Why do we need phylogenies? Why? To give us an evolutionary backbone to hang our hypotheses on, stupid.
Incidentally, the anatomically ‘simple' penis present in sea turtles has sometimes been regarded as peculiar given that phylogenies typically find this group to be nested fairly deep within Cryptodira (the so-called ‘hidden-necked turtle' clade). This topology means that sea turtles are surrounded in the phylogeny by softshells, snapping turtles, mud turtles and tortoises and river turtles (e.g., Gaffney & Melyan 1988, Shaffer et al. 1997, Hirayama et al. 2000), all of which have complex penises.
So, is it that the sea turtle penis has become secondarily ‘simplified' – presumably as a consequence of adaptation to pelagic life – or is it that the different, complex penises present in the other lineages evolved their complexity independently? To be honest, this issue hasn't been examined in detail in any phylogenetic analysis (to my knowledge). However, Joyce (2007) has more recently found sea turtles to be the sister-group to all remaining cryptodires. If this is correct, it might mean that the simplicity of the sea turtle penis is a primitive feature… but what about pleurodires (the so-called ‘side-necked turtles')?
Pleurodires – the closest living relatives of cryptodires – aren't as well studied as cryptodires, and less information is available on their genitalia. What little data I've seen (e.g., Cabral et al. 2011) suggests that the penises of some taxa at least are simple (that is, with a slender, pointed glans and little in the way of crazy folds and lobes) and superficially similar to those of sea turtles. My impression at the moment is that pleurodires and sea turtles share a ‘simple' penis as a symplesiomorphy (= shared primitive character), but this could be very wrong since I've seen little information on the pleurodire penis.
How big? BIG.
As interesting as it is from the point of view of embryology, phylogeny, microanatomy and detailed anatomy, one thing particularly eye-opening (no pun intended) about the turtle penis is its SIZE. It really is large and formidable in some species. It's perfectly normal for some tortoise species to have a penis that is half the length, or more, of the plastron. I would guess that in a tortoise with a total length of 20 cm, the penis might be 8 cm long. (Featured here are giant tortoises mating. These animals are identified on wikipedia as Galapagos tortoises, but - following help from Jeannot Tihoti Maha'a - I think they're Aldabran giants. Look carefully! Photo by Minglex, licensed under Creative Commons Attribution 3.0 Unported license.)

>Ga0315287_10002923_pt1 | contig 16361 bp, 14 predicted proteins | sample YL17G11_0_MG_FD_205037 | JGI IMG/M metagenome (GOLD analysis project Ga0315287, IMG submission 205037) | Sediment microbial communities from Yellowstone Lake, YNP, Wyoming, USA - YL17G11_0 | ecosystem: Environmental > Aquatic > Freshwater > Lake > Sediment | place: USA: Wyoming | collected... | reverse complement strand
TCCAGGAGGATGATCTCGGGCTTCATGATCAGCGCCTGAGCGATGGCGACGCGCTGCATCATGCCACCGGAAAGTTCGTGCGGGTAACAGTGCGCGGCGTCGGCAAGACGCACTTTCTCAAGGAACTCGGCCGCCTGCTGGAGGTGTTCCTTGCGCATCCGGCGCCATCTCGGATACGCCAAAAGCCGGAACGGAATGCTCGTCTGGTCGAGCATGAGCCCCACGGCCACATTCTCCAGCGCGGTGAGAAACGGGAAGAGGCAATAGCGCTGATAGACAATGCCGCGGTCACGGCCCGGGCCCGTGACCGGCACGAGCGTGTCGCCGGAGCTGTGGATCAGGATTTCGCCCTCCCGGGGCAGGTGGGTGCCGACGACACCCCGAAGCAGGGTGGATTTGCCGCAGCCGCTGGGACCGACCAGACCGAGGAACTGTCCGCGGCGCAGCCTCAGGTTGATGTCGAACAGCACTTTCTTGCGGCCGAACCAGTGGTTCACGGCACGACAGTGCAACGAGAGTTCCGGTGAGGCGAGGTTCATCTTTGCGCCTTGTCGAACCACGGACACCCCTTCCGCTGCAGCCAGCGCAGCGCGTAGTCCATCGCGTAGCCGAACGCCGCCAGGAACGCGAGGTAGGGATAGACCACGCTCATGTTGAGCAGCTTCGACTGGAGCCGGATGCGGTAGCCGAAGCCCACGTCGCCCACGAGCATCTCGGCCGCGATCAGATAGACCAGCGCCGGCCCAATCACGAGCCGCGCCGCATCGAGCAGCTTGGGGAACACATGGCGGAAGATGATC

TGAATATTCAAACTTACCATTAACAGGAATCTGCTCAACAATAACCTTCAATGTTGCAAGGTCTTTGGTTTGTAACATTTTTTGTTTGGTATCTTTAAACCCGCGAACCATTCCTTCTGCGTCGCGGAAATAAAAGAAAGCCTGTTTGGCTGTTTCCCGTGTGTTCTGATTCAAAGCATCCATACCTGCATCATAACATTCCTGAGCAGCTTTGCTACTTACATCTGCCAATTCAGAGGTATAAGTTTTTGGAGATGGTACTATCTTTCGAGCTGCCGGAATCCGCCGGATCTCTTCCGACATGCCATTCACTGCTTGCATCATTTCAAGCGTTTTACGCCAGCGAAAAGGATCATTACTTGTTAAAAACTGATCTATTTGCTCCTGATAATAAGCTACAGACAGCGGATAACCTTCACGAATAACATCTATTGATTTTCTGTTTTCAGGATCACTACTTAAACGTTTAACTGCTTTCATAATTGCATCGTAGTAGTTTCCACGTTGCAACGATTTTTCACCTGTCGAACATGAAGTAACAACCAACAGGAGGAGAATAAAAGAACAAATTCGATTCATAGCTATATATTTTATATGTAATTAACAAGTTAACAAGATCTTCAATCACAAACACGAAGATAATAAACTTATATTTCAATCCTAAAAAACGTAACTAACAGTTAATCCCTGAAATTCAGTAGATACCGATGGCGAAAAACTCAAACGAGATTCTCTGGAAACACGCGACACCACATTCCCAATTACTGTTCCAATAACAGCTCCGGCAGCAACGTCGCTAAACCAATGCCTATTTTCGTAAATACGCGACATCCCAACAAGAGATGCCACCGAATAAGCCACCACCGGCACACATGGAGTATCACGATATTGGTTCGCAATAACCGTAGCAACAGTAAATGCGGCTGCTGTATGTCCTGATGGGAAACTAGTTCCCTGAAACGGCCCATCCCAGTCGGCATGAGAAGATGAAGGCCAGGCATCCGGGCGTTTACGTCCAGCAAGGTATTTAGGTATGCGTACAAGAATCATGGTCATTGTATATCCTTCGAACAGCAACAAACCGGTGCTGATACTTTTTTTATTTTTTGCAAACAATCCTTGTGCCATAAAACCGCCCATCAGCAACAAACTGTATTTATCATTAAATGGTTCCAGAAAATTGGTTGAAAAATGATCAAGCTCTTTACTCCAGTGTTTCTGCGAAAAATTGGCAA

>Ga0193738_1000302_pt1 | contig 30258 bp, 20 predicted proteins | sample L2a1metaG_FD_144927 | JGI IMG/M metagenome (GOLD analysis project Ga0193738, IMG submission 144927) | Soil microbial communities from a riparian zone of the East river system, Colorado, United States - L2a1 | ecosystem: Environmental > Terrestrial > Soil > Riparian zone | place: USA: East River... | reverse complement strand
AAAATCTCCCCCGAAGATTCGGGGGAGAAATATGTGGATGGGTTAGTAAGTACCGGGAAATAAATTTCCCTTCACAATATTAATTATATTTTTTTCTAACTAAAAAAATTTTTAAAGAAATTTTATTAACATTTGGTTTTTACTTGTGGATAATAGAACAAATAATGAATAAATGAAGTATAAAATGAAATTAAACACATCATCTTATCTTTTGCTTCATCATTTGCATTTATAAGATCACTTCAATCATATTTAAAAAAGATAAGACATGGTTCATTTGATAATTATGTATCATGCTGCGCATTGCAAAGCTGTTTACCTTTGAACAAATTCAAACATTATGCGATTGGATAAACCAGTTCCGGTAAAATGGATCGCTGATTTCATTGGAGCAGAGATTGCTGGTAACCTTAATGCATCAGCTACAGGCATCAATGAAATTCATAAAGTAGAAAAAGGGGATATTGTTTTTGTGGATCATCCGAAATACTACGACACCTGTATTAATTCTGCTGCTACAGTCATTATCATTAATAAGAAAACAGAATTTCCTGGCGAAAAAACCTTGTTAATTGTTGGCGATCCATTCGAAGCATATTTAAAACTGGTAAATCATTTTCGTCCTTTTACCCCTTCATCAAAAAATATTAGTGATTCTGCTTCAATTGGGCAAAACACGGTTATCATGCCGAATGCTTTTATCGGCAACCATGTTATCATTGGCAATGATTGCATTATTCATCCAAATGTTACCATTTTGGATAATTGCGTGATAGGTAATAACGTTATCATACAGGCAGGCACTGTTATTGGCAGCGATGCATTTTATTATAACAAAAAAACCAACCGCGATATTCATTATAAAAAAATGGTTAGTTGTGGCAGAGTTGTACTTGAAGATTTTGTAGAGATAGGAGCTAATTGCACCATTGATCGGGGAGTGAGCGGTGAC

So, small turtles can have proportionally huge organs. What about big turtles? Unfortunately, little data is available. A few days ago, Roger Close asked me on facebook if we know anything about the size of the male organ in Galápagos giant tortoises (Chelonoidis nigra and kin). While mating behaviour in Galápagos tortoises has been filmed many times, I have yet to see any good images of genital anatomy in these animals. Petterer & Neuville (1914) described penis morphology in Aldabran giant tortoises Aldabrachelys gigantea*, but didn't provide much information. If you have useful data, please say so!
*If you follow these things, I would say that this name has rightfully won out over Dipsochelys dussumieri. Does anyone know if the ICZN has published a ruling yet?
Sea turtles are another group of turtles famous for reaching large size. Surely they have large penises. Yup. In a Green turtle Chelonia mydas (maximum length c. 1.5 m, carapace length c. 80-110 cm), the penis is typically more than 30 cm long (Hamann et al. 2003). Hold your hands 30 cm apart and think about that enormous penis for just a moment.
What about the Leathery turtle Dermochelys coriacea? This amazing giant can exceed 2.2 m in total length and have a carapace length of 1.7 m. The original version of the article you're reading now was published back in 2007, and since then a Leathery turtle Dermochelys coriacea dissection has been featured on TV as part of the fantastic series Inside Nature's Giants. Unfortunately, I missed it when it was on and haven't been able to see it yet. Joy Reidenberg told me at the time that the male individual they examined was, indeed, well endowed. As you can see from the two screen-shots shown here, she wasn't kidding. [Thanks loads to Markus Bühler and Emilio Río Rodríguez for help in getting the images at short notice.]